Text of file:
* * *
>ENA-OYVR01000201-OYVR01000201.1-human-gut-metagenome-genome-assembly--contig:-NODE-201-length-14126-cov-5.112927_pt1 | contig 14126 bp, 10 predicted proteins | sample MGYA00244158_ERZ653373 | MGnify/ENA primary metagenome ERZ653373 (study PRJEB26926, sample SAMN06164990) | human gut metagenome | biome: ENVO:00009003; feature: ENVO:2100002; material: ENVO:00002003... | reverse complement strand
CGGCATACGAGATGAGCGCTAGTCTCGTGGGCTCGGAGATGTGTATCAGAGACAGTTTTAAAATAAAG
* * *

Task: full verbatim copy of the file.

>ENA-OYVR01000201-OYVR01000201.1-human-gut-metagenome-genome-assembly--contig:-NODE-201-length-14126-cov-5.112927_pt1 | contig 14126 bp, 10 predicted proteins | sample MGYA00244158_ERZ653373 | MGnify/ENA primary metagenome ERZ653373 (study PRJEB26926, sample SAMN06164990) | human gut metagenome | biome: ENVO:00009003; feature: ENVO:2100002; material: ENVO:00002003... | reverse complement strand
CGGCATACGAGATGAGCGCTAGTCTCGTGGGCTCGGAGATGTGTATCAGAGACAGTTTTAAAATAAAG